The Principal Environmental Factors Influencing Holocene Sedimentation and Diagenesis in the Persian Gulf
The Persian Gulf is a marginal sea with an average depth of 35 m, and a maximum depth of 100 m near its narrow entrance. Its elongate bathymetric axis separates two major geological provinces — the stable Arabian Foreland and the unstable Iranian Fold Belt — which are reflected in the constrasting coastal and bathymetric morphologies of Arabia and Iran. The Persian Gulf has a gently inclined sea floor lacking “shelf edges” comparable with those of modern Caribbean carbonate provinces.
The arid, sub-tropical climate with summer temperatures attaining 50° C, and frequent winds, stimulate the formation of evaporitic minerals and the delivery of aeolian dust to the basin. Fluviatile influx is limited to the Tigris-Euphrates-Karun delta and to the mountainous Iranian coast where terrigenous sediments contrast with the relatively pure carbonates forming in the shallow seas in front of the low deserts of Arabia.
Excessive evaporation and partial isolation from the adjacent Indian Ocean provoke abnormal salinities throughout most of the basin, which attain a maximum of ca 70 ‰ in remote Arabian lagoons. Because the prevailing “shamal” wind blows down the axis of the gulf from the NW, most coastal environments are swept by waves and surface currents which favour the formation and dispersal of carbonate sands on the Arabian side and terrigenous material on the Iranian. Tidal currents influence sediment textures, even in the deepest parts of the gulf, while extensive rock bottoms influence the biota and skeletal composition of Holocene sediments. These are mixed with significant amounts of relict sediment, especially in the deeper parts of the basin.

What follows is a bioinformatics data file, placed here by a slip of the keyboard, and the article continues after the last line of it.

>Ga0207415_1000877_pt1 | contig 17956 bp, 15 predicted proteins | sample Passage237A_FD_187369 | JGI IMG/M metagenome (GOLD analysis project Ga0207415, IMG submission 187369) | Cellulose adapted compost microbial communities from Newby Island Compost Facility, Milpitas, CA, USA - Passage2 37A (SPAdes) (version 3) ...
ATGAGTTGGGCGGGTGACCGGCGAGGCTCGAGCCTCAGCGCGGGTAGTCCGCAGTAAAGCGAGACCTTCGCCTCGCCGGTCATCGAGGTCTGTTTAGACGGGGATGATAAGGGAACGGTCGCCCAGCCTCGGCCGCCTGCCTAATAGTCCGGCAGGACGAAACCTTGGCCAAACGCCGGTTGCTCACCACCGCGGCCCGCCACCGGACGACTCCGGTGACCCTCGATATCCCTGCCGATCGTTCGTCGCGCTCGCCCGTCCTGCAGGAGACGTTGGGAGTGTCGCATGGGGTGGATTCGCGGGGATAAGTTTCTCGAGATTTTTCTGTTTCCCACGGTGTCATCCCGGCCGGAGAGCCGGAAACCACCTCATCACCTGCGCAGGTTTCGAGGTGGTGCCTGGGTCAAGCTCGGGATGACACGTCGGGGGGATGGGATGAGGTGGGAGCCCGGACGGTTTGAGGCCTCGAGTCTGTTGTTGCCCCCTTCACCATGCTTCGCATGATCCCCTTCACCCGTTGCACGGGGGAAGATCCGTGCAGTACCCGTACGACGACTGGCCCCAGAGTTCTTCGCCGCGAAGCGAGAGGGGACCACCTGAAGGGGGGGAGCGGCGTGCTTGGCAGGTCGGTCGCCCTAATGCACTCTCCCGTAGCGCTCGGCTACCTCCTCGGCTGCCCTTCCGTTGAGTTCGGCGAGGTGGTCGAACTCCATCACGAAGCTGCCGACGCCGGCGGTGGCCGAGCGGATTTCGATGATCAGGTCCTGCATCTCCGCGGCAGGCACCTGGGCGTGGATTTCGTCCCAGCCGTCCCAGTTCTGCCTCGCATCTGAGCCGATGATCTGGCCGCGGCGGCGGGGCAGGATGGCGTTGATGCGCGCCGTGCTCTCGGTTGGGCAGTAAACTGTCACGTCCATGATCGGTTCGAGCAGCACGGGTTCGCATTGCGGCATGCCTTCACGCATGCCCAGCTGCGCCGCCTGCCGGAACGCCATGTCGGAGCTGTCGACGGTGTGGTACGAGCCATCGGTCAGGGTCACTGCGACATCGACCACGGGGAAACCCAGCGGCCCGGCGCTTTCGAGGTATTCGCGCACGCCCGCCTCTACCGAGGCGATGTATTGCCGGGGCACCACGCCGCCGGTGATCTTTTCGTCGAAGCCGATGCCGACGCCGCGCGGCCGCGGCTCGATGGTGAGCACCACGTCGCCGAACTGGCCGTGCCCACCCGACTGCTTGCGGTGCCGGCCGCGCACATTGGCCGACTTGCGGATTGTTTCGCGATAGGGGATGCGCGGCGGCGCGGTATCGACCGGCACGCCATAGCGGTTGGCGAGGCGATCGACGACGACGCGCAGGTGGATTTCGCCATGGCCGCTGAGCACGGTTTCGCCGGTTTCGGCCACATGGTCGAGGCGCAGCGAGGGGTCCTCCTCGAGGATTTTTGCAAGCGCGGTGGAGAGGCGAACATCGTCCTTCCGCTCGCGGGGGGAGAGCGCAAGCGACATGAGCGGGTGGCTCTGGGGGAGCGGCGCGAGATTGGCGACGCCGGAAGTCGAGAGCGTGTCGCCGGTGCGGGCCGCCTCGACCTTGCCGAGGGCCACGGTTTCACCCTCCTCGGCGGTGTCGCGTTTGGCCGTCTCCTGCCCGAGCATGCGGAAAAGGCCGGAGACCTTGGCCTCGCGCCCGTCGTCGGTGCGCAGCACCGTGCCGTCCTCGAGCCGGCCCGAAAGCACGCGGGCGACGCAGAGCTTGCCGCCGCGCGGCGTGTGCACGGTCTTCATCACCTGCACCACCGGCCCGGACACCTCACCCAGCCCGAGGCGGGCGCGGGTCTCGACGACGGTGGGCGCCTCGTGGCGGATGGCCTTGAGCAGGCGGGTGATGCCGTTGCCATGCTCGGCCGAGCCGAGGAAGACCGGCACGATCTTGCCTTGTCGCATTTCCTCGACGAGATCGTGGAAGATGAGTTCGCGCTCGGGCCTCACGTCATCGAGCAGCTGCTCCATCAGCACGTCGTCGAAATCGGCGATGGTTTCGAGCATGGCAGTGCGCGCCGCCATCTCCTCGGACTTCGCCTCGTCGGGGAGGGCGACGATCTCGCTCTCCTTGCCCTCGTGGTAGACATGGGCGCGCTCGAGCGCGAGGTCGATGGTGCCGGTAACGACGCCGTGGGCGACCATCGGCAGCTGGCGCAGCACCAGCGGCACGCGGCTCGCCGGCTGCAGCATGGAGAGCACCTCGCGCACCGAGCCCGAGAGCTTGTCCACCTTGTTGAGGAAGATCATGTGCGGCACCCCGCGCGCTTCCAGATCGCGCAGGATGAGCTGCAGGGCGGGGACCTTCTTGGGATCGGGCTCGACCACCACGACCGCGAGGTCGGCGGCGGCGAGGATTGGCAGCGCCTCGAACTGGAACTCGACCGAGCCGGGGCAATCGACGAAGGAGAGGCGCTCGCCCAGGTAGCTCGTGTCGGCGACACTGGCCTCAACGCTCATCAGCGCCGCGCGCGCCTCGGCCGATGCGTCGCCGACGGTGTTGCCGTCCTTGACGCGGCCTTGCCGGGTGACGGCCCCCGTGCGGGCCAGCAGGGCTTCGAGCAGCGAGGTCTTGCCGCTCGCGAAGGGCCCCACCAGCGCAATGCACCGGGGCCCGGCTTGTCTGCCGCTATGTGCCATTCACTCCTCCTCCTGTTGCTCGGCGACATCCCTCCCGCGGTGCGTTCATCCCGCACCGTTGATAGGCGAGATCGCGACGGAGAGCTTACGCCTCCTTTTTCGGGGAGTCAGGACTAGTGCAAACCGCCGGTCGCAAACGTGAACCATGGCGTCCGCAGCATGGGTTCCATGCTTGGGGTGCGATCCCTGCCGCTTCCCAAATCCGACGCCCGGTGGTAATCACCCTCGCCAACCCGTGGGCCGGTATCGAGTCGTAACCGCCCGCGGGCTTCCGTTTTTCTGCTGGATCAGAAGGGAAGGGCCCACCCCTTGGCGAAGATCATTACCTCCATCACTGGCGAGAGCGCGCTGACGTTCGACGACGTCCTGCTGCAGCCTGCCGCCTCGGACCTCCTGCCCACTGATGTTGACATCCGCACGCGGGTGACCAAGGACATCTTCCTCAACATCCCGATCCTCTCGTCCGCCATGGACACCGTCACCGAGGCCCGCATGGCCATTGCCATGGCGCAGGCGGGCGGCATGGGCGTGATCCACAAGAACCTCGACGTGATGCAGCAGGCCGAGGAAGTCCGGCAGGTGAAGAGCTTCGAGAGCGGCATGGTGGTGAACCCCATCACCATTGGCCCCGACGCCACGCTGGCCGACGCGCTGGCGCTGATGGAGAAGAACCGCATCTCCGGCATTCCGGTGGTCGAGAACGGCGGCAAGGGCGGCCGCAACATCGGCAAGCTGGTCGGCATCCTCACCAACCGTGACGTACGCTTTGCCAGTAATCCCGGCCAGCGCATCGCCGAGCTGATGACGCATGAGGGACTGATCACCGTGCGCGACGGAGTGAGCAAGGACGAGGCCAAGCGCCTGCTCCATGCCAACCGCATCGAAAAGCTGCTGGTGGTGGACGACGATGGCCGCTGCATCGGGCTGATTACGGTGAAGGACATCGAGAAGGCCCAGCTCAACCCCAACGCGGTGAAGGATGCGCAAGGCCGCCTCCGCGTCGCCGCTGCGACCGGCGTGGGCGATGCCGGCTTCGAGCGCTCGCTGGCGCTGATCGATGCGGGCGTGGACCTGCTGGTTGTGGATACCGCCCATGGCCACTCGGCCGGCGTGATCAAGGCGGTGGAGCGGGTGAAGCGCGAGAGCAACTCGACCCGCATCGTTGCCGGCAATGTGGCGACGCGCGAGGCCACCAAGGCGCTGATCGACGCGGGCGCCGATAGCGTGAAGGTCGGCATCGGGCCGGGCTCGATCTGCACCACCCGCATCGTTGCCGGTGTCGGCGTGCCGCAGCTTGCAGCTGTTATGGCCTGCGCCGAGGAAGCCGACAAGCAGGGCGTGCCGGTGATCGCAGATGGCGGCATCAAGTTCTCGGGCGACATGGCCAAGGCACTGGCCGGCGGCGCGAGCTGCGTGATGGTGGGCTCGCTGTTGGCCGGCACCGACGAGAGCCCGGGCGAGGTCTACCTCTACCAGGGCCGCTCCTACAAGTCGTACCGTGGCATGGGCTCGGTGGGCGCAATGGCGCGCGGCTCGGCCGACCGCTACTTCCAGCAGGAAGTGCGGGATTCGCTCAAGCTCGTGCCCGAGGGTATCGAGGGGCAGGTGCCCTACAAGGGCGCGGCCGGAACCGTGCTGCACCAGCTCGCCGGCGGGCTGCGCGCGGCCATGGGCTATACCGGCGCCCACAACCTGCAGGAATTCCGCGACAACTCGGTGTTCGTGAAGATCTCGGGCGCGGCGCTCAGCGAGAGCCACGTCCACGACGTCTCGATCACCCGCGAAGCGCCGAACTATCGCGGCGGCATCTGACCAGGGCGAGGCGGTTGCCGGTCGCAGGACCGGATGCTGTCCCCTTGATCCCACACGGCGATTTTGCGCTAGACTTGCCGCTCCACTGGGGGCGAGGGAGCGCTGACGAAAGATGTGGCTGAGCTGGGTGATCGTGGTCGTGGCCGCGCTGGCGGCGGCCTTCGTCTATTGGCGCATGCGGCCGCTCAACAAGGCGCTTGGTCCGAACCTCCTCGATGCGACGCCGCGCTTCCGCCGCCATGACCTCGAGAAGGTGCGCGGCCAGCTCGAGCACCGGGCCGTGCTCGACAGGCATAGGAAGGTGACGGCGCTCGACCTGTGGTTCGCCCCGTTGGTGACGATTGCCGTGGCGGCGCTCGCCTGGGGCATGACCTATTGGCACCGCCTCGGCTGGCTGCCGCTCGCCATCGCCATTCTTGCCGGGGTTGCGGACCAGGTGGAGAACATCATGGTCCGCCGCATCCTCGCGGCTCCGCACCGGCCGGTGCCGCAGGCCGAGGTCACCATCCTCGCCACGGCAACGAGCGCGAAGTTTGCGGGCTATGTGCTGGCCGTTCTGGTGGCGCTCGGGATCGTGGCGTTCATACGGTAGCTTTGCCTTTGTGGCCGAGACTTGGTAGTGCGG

KeywordsBlow Down Shelf Edge Aeolian Dust Carbonate Sand Iranian Coast
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